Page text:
The Chord Viewer is an extension of the chord bar in the audio track and gives you a suggested chord shape to work with as well as giving you a heads up on the next chord to pop up. You can also tinker the pitch, tempo, and switch from open to power chord suggestions from this view.
Riffstation In Action
Riffstation’s learning curve is easily among its greatest asset. While there is an online help option available it’s probably only necessary for the most perplexing cases. None of the tabs are so mired in tools that it’s remotely easy to get confused and, as I prefer it, just tinkering around with things will clear up any such mystery.
In the case of the tempo and isolation filter you’re in a circumstance where you’re tinkering with the song and the quality becomes altered. If you simply just reduce the tempo the sound quality is preserved quite well, but it can get a bit grainy sounding if you drop it down to the slowest tempo and then crank the filters up.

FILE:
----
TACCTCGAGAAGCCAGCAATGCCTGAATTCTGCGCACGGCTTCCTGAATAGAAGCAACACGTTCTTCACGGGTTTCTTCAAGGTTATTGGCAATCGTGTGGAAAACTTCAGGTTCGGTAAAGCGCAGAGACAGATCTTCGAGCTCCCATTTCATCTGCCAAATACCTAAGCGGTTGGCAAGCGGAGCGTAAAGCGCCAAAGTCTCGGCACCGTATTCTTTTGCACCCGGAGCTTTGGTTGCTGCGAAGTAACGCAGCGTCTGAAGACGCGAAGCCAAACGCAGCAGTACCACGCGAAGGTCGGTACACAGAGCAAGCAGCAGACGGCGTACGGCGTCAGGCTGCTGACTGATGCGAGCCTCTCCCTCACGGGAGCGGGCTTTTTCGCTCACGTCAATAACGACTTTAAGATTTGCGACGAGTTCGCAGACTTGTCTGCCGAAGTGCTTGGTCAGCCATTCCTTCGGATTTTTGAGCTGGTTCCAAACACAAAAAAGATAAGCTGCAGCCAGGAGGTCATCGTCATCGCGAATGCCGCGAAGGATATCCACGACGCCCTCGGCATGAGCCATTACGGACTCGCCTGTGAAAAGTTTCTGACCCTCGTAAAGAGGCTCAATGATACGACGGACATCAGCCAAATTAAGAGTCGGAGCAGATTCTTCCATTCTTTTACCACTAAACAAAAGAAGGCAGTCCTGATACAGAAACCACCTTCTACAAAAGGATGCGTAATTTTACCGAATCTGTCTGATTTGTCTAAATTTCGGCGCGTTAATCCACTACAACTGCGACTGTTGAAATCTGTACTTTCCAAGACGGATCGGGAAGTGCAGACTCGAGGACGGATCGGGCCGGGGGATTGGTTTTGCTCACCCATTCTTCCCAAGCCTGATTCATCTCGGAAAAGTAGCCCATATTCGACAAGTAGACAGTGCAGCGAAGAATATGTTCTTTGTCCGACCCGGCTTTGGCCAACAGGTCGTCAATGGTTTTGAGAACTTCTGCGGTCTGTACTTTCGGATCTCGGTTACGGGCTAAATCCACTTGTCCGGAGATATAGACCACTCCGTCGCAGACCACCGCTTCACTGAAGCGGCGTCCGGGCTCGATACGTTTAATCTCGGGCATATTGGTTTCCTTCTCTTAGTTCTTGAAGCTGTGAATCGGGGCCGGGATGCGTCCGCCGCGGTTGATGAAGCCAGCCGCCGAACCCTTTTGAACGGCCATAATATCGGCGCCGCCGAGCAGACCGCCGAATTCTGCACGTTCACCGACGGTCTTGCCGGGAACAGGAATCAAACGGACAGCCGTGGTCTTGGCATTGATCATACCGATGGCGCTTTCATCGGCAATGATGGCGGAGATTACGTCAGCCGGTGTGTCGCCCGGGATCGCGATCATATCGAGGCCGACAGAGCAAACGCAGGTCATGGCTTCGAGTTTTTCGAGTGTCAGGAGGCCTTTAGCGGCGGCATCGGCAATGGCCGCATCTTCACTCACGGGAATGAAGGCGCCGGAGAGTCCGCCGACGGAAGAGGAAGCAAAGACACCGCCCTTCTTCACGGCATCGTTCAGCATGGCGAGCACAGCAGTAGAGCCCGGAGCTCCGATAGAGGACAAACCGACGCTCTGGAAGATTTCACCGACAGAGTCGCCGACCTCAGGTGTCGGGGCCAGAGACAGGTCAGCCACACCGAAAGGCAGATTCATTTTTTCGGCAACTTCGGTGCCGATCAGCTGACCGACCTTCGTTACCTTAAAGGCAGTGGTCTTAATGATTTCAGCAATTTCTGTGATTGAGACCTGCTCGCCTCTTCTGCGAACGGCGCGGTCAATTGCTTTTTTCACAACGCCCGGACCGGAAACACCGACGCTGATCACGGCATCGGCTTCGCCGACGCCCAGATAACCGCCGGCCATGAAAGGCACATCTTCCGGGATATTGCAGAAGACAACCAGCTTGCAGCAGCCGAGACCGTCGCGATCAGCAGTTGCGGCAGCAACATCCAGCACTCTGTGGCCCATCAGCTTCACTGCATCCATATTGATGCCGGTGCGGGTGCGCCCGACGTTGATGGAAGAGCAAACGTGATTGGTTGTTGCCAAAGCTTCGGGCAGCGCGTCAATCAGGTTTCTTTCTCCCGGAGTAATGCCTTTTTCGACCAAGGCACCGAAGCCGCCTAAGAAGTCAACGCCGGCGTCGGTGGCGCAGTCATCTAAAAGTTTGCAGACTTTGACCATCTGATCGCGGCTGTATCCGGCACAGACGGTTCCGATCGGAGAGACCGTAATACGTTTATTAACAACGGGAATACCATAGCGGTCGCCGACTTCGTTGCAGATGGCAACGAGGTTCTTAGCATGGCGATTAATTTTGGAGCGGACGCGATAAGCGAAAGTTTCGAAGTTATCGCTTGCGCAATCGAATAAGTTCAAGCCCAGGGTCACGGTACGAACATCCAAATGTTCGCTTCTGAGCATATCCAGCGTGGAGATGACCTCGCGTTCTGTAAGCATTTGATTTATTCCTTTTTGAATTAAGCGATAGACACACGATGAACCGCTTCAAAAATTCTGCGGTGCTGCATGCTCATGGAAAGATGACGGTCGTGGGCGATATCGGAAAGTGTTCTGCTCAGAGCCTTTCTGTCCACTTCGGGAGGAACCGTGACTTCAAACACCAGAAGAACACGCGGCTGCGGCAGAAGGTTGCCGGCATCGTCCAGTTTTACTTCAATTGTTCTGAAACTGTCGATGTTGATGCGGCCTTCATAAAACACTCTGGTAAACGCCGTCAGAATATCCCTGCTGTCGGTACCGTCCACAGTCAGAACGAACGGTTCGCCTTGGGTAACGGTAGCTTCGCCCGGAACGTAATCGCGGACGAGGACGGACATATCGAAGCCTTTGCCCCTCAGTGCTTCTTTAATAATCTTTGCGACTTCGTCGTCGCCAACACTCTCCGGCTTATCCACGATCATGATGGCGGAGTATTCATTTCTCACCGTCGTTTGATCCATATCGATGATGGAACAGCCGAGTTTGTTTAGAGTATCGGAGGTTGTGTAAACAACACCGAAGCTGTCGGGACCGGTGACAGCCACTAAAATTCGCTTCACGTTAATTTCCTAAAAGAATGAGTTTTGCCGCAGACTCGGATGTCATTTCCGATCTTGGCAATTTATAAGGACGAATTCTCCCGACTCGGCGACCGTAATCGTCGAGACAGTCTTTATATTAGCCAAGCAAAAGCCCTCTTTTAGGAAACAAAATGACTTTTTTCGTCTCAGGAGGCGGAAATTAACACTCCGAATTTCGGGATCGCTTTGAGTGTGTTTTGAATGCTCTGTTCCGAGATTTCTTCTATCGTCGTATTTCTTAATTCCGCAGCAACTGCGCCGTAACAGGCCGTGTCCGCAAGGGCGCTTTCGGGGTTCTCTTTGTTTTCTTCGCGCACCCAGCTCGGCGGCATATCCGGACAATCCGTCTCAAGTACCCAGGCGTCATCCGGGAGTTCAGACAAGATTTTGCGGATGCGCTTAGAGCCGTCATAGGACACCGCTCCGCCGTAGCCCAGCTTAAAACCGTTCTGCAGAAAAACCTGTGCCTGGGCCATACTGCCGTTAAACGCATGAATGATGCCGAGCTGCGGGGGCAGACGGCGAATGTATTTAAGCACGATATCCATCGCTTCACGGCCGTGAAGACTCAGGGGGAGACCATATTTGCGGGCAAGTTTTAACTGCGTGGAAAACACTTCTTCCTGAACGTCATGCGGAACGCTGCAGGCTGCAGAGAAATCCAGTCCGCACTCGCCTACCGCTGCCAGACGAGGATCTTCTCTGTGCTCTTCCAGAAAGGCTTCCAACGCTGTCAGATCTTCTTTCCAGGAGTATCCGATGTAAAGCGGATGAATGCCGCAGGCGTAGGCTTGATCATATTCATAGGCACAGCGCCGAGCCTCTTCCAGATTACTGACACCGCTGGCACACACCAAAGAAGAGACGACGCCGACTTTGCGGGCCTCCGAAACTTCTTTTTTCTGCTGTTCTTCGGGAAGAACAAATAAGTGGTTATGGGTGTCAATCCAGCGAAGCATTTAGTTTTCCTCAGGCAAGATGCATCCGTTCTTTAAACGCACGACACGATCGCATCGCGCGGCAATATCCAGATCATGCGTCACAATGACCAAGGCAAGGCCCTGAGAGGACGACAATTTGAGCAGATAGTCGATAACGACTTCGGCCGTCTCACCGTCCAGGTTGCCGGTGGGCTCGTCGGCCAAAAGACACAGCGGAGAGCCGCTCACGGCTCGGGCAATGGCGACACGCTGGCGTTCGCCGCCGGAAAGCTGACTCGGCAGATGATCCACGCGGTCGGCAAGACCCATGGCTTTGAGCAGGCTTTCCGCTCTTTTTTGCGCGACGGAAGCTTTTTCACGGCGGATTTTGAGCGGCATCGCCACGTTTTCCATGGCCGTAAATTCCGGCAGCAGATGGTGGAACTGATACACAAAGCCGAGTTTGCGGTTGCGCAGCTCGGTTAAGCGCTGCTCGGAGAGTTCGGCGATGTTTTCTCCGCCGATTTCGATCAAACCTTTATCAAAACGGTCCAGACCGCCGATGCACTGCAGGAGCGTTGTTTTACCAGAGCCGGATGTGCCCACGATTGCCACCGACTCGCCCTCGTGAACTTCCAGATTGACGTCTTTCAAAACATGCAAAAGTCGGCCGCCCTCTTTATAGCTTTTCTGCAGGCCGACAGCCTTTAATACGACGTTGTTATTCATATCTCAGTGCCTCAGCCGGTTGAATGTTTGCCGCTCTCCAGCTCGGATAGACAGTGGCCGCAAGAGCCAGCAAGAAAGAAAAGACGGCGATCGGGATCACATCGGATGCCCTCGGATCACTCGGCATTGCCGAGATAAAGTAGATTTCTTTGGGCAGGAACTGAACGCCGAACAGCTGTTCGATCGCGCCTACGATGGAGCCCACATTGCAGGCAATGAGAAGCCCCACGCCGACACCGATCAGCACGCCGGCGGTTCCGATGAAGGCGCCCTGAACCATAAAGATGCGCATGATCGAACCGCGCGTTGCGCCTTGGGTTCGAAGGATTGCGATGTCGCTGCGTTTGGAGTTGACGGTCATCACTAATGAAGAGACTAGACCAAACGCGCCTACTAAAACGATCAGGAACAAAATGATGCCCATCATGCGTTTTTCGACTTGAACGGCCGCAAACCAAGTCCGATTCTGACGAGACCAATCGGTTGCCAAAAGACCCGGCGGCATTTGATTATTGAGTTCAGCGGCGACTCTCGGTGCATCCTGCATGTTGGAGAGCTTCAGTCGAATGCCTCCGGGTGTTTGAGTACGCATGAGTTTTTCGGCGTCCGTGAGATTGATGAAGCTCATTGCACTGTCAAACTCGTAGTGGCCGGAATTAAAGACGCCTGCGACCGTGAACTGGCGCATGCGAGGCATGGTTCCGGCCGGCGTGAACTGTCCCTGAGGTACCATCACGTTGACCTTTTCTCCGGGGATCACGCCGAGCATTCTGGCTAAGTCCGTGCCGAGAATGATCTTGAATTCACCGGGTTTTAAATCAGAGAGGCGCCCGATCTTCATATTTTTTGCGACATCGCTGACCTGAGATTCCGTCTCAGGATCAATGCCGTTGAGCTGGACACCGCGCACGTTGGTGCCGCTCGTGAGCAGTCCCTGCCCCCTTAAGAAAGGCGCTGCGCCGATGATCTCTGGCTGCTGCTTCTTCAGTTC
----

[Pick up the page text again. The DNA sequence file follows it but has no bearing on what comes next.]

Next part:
Speaking of the filters. If you’re aim is to learn lead melodies then rest assured that’s as easy as it gets. It can be a bit cumbersome to isolate rhythm guitars and that will offer a bit steeper of a learning curve, but even that’s not too bad.
The biggest concern regarding the filter is what song you are loading into it. The guys at Riffstation have made it clear they are targeting guitarists, but I wanted to see just what all Riffstation could handle. I’ve imported some Satriani songs, Tony MacAlpine, Guns n’ Roses, a couple of songs from the Mass Effect 2 and Super Meat Boy soundtracks, the haunting Torgo theme, some of Bach’s harpsichord fugues, and a couple of songs from my improv band Hulk Big Knife.
In regards to the guitar-driven songs it Riffstation does a really good job. You can drop the low frequencies easily and trim off the higher ones to get a specific range and it will come through quite clearly. You’ll still often hear some higher cymbals or some snare, but the melody will be isolated very well. The lower frequencies are shared with bass and drums and aren’t quite as straight forward. It’s doable, but just takes a bit more knob turning to make happen. The more electronic songs I toyed with were actually about as easy. Super Meat Boy was as easy to tweak as MacAlpine and Satch were with similar results.